/New materials as a fundamental enablers of next-generation logic and memory devices

New materials as a fundamental enablers of next-generation logic and memory devices

Memory and logic device scaling has continued to make impressive progress in the past decades. This progress has not only been driven by continued dimensional scaling, but equally by the development of new device concepts such as finFET or nanosheet, as well the introduction of functional and sacrificial materials. In logic, plenty of examples can be identified transitioning through the different technology nodes, patterning materials like photoresists and hard masks, but also functional materials such as high-dielectric constant oxides contacted with a metal gate, low-k spacers, silicon germanium channels, lower resistance metals and low-dielectric constant oxides in the back end of line. Memory has been driven by material innovation in a variety of applications such as DRAM, flash or storage class memories, using charge storage, phase change and magnetic type materials.

As we move forward, the importance of enabling new material only grows, as do the challenges associated with their introduction. To accelerate new material development, imec has developed a unique infrastructure, linking virtual materials exploration via simulation to rapid lab screening and characterization in relevant on-scale devices in our 300mm fab. This flow enables not just a rapid identification and assessment of new materials, but also the development of key processes, such as etch and cleaning, required for their integration into a device. These new processes can then be efficiently introduced to the industry through our extensive partnerships with materials and equipment suppliers.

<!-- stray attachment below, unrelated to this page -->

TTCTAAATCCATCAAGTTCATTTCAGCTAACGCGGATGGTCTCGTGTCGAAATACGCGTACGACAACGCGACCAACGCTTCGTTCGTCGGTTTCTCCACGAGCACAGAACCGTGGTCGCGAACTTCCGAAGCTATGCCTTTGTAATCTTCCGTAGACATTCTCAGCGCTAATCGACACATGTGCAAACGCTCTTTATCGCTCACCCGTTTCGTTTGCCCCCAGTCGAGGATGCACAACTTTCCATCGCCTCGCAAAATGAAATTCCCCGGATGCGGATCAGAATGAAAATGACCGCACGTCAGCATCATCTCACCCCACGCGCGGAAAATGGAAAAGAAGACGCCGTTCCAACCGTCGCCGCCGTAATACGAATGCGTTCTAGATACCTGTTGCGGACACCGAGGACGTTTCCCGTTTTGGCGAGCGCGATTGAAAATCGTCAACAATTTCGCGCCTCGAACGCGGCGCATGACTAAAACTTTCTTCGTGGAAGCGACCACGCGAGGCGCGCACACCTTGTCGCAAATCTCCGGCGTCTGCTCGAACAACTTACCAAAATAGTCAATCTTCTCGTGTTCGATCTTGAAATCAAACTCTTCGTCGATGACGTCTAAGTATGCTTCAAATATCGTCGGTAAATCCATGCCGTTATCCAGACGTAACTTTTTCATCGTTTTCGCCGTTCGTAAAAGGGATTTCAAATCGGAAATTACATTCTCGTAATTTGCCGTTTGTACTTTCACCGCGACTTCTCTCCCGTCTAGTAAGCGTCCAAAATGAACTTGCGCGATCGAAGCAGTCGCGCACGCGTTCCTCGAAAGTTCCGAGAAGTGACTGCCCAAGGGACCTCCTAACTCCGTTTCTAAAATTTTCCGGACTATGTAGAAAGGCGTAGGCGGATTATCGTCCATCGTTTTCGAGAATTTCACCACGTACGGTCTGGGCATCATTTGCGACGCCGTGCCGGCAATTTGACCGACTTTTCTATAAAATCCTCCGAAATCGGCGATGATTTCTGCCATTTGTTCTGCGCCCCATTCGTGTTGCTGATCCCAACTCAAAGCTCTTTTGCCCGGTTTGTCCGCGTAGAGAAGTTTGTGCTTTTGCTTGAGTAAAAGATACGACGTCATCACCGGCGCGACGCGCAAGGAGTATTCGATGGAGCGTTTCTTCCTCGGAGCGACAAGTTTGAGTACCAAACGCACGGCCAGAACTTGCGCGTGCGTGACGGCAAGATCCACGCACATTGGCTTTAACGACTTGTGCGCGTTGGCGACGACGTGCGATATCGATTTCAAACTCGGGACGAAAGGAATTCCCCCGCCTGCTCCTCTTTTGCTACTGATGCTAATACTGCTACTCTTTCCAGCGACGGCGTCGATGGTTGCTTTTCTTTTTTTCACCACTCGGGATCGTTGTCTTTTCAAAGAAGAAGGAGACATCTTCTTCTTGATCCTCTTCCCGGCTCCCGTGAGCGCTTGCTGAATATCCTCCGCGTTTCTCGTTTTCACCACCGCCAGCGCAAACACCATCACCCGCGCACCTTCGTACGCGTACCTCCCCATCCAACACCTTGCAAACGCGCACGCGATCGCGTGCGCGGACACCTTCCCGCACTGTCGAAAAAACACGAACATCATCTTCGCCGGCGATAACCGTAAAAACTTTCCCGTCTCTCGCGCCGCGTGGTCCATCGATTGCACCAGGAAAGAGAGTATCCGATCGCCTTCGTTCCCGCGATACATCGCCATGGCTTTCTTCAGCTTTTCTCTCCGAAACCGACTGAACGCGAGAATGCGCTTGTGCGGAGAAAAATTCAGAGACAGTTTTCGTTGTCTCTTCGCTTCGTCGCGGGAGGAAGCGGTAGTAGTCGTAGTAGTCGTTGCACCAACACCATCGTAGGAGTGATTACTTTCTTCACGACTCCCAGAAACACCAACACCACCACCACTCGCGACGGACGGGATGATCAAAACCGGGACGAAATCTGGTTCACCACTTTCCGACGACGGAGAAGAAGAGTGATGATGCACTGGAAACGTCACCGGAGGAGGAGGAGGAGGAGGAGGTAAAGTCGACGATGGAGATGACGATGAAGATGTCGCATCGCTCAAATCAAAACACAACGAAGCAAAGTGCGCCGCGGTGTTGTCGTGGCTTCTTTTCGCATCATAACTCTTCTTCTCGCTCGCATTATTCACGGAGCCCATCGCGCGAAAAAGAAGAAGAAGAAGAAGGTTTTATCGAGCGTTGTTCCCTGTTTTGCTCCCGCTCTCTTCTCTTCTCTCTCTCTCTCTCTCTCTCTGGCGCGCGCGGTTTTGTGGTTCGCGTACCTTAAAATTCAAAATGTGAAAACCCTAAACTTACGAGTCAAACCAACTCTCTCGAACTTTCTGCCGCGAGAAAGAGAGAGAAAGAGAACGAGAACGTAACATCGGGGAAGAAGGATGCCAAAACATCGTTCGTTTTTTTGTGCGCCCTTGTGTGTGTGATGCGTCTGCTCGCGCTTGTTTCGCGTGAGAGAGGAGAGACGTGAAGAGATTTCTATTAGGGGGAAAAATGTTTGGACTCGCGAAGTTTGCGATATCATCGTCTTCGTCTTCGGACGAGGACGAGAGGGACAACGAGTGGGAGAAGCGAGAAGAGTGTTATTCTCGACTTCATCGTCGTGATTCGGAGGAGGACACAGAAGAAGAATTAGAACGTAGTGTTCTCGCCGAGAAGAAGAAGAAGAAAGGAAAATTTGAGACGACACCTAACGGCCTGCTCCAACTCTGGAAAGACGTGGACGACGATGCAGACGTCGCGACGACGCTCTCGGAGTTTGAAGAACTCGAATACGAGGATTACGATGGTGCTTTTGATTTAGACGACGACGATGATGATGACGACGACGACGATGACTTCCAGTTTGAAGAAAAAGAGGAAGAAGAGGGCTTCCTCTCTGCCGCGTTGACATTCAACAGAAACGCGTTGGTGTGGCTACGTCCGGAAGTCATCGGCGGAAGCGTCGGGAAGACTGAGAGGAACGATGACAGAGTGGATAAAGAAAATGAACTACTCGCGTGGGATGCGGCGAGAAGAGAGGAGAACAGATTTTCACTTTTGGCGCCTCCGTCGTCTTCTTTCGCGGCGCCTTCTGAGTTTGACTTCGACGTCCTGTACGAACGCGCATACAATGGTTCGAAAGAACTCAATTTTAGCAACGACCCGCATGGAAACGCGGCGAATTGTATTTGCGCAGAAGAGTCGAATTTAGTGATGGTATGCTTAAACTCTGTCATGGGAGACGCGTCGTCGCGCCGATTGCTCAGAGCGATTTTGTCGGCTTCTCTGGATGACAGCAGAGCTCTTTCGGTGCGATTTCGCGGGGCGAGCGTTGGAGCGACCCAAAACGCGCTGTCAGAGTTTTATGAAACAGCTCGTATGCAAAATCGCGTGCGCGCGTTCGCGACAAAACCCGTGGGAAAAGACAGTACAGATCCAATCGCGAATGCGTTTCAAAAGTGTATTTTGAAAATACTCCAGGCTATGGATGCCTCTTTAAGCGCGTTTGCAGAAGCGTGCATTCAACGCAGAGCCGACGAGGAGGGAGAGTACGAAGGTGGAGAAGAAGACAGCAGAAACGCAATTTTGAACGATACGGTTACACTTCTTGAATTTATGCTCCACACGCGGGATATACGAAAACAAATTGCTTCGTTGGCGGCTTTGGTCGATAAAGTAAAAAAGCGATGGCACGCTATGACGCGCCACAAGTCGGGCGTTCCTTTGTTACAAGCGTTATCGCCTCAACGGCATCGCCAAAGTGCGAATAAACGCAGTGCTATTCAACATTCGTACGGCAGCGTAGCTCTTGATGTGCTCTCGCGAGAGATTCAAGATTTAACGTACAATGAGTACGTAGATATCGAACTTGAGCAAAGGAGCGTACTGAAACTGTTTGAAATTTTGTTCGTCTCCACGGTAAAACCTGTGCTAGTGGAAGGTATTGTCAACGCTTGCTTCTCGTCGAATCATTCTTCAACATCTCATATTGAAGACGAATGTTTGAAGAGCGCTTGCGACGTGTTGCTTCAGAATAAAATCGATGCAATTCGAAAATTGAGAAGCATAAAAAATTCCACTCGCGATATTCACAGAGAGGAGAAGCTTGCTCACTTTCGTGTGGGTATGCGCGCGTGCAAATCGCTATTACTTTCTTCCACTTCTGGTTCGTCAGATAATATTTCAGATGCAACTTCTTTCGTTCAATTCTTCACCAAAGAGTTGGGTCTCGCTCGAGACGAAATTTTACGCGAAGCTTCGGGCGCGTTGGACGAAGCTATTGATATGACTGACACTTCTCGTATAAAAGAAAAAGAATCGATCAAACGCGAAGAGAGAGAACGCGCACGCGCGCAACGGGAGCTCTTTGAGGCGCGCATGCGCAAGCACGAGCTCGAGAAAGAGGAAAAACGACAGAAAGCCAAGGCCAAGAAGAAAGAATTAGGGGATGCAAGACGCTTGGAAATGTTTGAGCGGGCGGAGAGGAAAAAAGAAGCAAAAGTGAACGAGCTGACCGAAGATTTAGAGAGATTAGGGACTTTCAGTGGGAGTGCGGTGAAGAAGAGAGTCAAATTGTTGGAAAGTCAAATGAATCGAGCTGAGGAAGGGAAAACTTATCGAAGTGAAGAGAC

In this talk we will explore imec’s vision for material development and integration into tomorrow’s logic and memory products.

steven scheer

About Steven Scheer

Steven Scheer has been the Vice President of Advanced Patterning Process and Materials (APPM) at imec since January 2019. His responsibilities include patterning, unit process and new materials development for logic, memory, photonics, and 3D integration. Prior to that, he was an account technology director with Tokyo Electron Ltd. (TEL), responsible for customers in the Portland OR area. He worked at TEL for 13 years where he was responsible for R&D in patterning and cleans, including management roles in the US as well as at TEL’s factory in Kumamoto Japan and with the corporate R&D organization in Tokyo. He began his research career at IBM in Fishkill NY, working on 90 and 65 nm patterning development. He holds a Ph.D. in Chemical Engineering from the University of Texas at Austin.

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